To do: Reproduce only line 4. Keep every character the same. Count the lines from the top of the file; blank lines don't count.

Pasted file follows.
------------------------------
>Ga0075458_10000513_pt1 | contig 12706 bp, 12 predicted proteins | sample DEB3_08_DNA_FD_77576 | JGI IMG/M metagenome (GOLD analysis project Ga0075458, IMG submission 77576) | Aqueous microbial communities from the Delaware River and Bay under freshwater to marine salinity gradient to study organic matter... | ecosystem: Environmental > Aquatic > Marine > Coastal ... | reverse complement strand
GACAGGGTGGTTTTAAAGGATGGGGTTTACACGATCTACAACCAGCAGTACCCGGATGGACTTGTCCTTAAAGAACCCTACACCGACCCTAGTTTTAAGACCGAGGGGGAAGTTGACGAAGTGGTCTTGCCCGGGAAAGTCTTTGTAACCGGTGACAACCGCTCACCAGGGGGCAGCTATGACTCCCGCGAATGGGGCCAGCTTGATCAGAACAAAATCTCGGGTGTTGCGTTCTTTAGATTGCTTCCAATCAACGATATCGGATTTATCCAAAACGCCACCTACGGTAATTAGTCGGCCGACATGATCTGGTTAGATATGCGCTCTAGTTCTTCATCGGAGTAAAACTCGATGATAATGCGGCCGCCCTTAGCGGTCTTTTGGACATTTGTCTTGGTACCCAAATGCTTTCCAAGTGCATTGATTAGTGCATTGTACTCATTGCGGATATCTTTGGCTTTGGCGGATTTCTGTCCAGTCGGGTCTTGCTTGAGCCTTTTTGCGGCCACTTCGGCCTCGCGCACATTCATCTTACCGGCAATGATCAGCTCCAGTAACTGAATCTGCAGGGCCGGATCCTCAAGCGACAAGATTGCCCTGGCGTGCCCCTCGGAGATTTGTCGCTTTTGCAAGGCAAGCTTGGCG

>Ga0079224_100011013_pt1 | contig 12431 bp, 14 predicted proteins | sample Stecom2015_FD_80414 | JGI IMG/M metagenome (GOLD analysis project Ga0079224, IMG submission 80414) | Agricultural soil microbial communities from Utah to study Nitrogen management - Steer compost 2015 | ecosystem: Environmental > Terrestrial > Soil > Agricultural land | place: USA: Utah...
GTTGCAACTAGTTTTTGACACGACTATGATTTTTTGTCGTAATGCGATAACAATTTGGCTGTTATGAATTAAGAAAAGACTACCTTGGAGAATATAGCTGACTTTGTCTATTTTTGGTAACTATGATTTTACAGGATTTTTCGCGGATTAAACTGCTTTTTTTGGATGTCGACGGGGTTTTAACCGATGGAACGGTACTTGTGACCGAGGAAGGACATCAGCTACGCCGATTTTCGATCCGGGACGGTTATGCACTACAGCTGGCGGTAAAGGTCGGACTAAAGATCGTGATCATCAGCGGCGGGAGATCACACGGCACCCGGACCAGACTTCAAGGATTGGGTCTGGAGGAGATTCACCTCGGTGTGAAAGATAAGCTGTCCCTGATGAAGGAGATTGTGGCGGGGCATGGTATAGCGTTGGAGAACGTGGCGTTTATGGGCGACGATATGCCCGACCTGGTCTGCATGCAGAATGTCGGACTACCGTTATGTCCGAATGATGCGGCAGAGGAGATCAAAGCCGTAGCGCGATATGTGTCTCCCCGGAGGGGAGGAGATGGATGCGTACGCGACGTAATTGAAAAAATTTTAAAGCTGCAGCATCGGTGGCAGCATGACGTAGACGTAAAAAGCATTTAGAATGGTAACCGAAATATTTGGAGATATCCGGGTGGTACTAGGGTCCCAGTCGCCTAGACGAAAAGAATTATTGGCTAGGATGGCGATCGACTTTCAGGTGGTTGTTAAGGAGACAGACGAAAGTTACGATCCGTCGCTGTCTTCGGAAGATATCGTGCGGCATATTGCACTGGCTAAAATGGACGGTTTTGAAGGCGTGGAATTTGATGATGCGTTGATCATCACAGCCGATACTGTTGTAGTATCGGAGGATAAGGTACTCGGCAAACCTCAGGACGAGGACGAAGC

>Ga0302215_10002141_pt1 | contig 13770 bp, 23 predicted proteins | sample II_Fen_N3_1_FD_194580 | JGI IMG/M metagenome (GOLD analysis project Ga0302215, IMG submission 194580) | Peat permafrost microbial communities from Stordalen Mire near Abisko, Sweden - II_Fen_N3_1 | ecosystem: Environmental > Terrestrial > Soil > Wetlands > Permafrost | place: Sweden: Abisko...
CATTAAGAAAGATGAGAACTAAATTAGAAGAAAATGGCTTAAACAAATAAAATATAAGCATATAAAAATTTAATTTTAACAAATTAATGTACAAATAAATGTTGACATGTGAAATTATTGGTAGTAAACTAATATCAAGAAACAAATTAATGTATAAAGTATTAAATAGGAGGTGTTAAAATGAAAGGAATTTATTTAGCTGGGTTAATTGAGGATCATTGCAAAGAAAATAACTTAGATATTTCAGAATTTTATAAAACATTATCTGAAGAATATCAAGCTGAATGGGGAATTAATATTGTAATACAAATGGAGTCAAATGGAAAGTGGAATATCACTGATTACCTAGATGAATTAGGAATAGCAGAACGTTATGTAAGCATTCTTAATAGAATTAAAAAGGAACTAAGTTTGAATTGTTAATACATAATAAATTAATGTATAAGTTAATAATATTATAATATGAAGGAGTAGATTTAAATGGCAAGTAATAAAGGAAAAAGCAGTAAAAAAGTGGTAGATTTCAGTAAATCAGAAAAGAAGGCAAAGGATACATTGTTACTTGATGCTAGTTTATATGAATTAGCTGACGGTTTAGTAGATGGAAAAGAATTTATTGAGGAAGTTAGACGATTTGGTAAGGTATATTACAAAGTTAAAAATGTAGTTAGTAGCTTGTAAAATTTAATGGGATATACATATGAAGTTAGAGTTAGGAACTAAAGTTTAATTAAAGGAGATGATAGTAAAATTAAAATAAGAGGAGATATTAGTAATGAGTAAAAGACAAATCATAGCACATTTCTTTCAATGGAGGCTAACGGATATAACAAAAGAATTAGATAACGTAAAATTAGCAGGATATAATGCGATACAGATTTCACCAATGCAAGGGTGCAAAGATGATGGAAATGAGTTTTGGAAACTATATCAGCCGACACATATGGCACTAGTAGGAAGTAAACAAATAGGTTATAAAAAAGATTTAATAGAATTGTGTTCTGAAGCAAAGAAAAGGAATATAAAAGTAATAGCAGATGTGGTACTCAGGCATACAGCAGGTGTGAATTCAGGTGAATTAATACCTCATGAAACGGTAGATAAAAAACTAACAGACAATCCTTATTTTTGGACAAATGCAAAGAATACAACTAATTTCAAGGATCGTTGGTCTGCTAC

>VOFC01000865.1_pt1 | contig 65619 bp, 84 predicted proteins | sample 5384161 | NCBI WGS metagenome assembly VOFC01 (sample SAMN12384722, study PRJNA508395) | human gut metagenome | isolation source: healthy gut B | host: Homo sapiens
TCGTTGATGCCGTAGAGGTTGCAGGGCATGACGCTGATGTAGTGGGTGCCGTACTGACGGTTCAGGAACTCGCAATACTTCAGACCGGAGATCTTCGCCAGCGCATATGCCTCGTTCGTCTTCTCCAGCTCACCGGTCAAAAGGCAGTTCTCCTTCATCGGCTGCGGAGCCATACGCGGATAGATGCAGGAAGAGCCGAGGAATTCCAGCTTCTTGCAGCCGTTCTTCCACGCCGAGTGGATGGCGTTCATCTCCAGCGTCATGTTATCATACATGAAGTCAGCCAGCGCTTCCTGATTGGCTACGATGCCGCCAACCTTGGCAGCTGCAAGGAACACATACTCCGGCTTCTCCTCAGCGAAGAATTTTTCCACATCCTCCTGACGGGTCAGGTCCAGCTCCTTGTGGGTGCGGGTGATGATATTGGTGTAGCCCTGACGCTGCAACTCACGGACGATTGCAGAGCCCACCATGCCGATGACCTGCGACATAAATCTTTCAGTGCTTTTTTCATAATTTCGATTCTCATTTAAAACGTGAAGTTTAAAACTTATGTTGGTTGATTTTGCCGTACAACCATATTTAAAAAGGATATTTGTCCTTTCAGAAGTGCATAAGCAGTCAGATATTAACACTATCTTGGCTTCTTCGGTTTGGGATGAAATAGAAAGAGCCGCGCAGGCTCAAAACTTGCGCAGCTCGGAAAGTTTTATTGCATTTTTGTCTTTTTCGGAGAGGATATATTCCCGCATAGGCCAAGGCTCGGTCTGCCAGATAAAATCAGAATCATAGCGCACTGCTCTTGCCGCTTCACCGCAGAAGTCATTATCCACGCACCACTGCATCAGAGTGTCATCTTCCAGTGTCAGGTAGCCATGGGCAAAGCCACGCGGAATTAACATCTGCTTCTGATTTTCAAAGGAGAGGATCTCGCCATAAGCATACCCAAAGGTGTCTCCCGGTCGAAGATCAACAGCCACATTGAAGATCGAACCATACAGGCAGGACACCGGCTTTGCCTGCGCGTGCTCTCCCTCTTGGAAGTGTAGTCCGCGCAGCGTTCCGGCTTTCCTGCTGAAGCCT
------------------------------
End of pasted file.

GTTGCAACTAGTTTTTGACACGACTATGATTTTTTGTCGTAATGCGATAACAATTTGGCTGTTATGAATTAAGAAAAGACTACCTTGGAGAATATAGCTGACTTTGTCTATTTTTGGTAACTATGATTTTACAGGATTTTTCGCGGATTAAACTGCTTTTTTTGGATGTCGACGGGGTTTTAACCGATGGAACGGTACTTGTGACCGAGGAAGGACATCAGCTACGCCGATTTTCGATCCGGGACGGTTATGCACTACAGCTGGCGGTAAAGGTCGGACTAAAGATCGTGATCATCAGCGGCGGGAGATCACACGGCACCCGGACCAGACTTCAAGGATTGGGTCTGGAGGAGATTCACCTCGGTGTGAAAGATAAGCTGTCCCTGATGAAGGAGATTGTGGCGGGGCATGGTATAGCGTTGGAGAACGTGGCGTTTATGGGCGACGATATGCCCGACCTGGTCTGCATGCAGAATGTCGGACTACCGTTATGTCCGAATGATGCGGCAGAGGAGATCAAAGCCGTAGCGCGATATGTGTCTCCCCGGAGGGGAGGAGATGGATGCGTACGCGACGTAATTGAAAAAATTTTAAAGCTGCAGCATCGGTGGCAGCATGACGTAGACGTAAAAAGCATTTAGAATGGTAACCGAAATATTTGGAGATATCCGGGTGGTACTAGGGTCCCAGTCGCCTAGACGAAAAGAATTATTGGCTAGGATGGCGATCGACTTTCAGGTGGTTGTTAAGGAGACAGACGAAAGTTACGATCCGTCGCTGTCTTCGGAAGATATCGTGCGGCATATTGCACTGGCTAAAATGGACGGTTTTGAAGGCGTGGAATTTGATGATGCGTTGATCATCACAGCCGATACTGTTGTAGTATCGGAGGATAAGGTACTCGGCAAACCTCAGGACGAGGACGAAGC